Column Date 2005-12-12

Outsourcing Washington

I have just found out that, starting in November, our new Senator from Florida will be Vijay “Sonny” Gupta of Bangalore, India.

It’s all part of a little noticed amendment to the omnibus appropriations bill (HR 2673) that passed a few months ago.

Freshman Senator Gupta represents the first concrete step this administration has taken toward a prudent fiscal policy, and I think this effort deserves our full support.

If private enterprise can save millions of dollars having telephones answered, accounting done, and software written in India, Taiwan and other countries, why shouldn’t we taxpayers save this money, too?

After all, it costs $1.50 an hour to have a telephone answered in India, versus $10 an hour here. A software engineer there charges about $6 a hour, instead of $60 an hour here.

“Sonny” Gupta has signed a contract to become a Florida Senator for $16,500 a year. Since he’s a contract employee, we don’t have to pay his medical and retirement benefits, but we are responsible for his long distance phone calls and two flights a year to Tallahassee (economy class) to meet his constituents face-to-face. (Sonny’s extended family in Bangalore has promised to pitch in and help answer the phones, write mail, etc. It takes a whole village to raise a Senator.)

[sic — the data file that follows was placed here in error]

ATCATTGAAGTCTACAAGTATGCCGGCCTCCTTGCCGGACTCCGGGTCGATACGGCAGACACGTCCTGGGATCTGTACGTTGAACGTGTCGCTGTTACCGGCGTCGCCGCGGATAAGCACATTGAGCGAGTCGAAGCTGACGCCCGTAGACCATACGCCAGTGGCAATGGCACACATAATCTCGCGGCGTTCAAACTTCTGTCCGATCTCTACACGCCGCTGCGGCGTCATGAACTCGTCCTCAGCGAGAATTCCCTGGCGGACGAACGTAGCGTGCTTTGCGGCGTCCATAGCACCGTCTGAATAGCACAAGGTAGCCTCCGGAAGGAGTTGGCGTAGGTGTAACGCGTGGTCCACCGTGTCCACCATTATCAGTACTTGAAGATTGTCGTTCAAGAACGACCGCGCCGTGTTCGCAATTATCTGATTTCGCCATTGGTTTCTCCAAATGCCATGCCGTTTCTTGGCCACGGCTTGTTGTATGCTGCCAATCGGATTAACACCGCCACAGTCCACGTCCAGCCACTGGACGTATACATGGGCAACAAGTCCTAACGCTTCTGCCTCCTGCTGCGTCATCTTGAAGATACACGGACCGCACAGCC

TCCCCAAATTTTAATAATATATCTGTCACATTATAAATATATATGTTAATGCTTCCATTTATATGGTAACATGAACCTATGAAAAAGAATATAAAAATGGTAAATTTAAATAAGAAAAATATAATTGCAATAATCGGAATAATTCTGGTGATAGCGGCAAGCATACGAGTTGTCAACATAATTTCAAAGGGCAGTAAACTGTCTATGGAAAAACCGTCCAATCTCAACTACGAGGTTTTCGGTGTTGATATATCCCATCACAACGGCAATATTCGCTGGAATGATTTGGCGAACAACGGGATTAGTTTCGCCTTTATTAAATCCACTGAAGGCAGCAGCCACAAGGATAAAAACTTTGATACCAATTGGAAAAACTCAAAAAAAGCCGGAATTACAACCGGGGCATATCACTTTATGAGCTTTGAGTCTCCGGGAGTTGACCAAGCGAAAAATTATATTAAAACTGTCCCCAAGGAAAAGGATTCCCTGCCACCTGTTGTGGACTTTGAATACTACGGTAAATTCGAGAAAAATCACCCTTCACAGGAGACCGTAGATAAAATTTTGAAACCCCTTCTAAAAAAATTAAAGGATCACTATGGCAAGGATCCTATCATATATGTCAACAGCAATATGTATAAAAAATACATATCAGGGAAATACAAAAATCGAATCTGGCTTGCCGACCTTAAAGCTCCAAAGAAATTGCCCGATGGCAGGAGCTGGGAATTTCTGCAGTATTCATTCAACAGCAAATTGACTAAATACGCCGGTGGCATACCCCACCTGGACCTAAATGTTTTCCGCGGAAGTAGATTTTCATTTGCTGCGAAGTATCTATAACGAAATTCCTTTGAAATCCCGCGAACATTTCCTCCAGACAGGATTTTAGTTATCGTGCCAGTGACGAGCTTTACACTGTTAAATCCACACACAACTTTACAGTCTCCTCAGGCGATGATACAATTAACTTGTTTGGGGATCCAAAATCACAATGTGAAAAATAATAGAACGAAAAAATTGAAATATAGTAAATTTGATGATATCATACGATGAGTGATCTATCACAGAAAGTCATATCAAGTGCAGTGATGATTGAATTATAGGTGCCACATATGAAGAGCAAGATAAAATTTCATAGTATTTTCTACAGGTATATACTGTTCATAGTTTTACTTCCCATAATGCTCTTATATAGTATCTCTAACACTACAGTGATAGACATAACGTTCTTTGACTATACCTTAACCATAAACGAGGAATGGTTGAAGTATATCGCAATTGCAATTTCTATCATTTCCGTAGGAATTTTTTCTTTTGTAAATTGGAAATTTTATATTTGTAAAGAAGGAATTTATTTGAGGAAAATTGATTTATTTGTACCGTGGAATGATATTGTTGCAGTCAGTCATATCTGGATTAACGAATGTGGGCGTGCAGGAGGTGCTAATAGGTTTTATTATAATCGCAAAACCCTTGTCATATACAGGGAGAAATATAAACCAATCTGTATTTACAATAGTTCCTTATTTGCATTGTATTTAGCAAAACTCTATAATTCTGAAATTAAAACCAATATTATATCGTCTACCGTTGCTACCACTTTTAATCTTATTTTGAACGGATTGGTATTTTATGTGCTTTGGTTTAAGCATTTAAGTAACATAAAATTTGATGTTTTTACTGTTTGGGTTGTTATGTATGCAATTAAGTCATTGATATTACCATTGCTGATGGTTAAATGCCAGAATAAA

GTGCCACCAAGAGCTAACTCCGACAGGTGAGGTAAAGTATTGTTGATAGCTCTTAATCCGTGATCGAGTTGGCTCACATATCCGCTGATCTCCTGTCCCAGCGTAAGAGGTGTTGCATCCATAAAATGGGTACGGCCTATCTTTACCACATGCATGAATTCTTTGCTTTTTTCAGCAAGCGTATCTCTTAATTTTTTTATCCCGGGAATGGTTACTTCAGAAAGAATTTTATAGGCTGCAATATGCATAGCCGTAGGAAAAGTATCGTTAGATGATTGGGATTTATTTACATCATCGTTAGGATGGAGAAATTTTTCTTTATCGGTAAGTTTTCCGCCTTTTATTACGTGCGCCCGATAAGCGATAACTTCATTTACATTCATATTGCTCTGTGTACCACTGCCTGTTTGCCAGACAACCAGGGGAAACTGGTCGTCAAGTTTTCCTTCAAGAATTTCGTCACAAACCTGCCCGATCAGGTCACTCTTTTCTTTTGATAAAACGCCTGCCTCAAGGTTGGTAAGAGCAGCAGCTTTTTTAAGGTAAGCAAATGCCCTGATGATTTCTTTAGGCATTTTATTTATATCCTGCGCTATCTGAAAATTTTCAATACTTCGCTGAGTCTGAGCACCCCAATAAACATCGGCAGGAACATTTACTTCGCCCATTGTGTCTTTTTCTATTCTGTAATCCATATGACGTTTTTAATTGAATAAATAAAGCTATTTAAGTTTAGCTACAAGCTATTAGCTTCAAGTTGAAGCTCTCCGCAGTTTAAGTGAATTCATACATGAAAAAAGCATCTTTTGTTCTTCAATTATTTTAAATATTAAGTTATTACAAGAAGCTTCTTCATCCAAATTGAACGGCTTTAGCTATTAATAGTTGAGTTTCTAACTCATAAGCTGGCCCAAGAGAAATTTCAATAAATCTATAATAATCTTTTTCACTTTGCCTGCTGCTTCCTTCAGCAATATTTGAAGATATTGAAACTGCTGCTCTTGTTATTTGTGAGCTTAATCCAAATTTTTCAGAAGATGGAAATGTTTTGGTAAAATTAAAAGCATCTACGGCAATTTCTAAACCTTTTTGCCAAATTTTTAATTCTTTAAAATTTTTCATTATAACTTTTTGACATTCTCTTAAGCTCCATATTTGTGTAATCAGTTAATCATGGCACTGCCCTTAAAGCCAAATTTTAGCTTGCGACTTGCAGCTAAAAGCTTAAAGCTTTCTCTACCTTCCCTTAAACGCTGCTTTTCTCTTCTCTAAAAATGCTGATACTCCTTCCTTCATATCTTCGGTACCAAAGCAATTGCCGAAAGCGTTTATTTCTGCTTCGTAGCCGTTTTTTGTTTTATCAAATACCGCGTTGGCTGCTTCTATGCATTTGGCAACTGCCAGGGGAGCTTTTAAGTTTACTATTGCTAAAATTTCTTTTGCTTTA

Our previous Senator’s salary was $154,700 a year, plus perhaps $250,000 for his office, $850,000 or so for his staff, and unlimited free postage. This represents a potential savings of over $1,200,000 -- and that’s just for one freshman Senator alone!

There are other advantages. For instance, it will be significantly harder to corrupt Senator Vijay. How many Washington lobbyists would actually make a trip to Bangalore, or even brave all the vaccinations and preventative medications suggested?

And Senator Vijay will be able to spend all his time legislating, which is what we pay him to do. He will not have to spend hours each day raising money for his next re-election campaign. Every six years, the government will simply issue a RFP (Request For Proposal) to interested Senatorial candidates, whose expenses would be limited to filling out and mailing a simple form.

The current administration has already begun to outsource some of the Pentagon’s operations, deeply concerned, they say, with the bottom line.

Well, nowhere is the bottom line more out of control than in Washington. So outsourcing our Senators and Representatives will be
a significant step to help us slash the budget deficit, as well as reduce our bloated bureaucracy.

As for our unemployed politicians, perhaps they can be retrained for some other line of work. The administration has proposed new plans for job training, and when Congress is faced with its own unemployment, perhaps one of these plans will actually be funded.

Personally, I look forward with great anticipation to the inauguration next year of our new President, Cho Lui Chang, of Taipei.

He not only has an impressive CV, but he’s a bargain.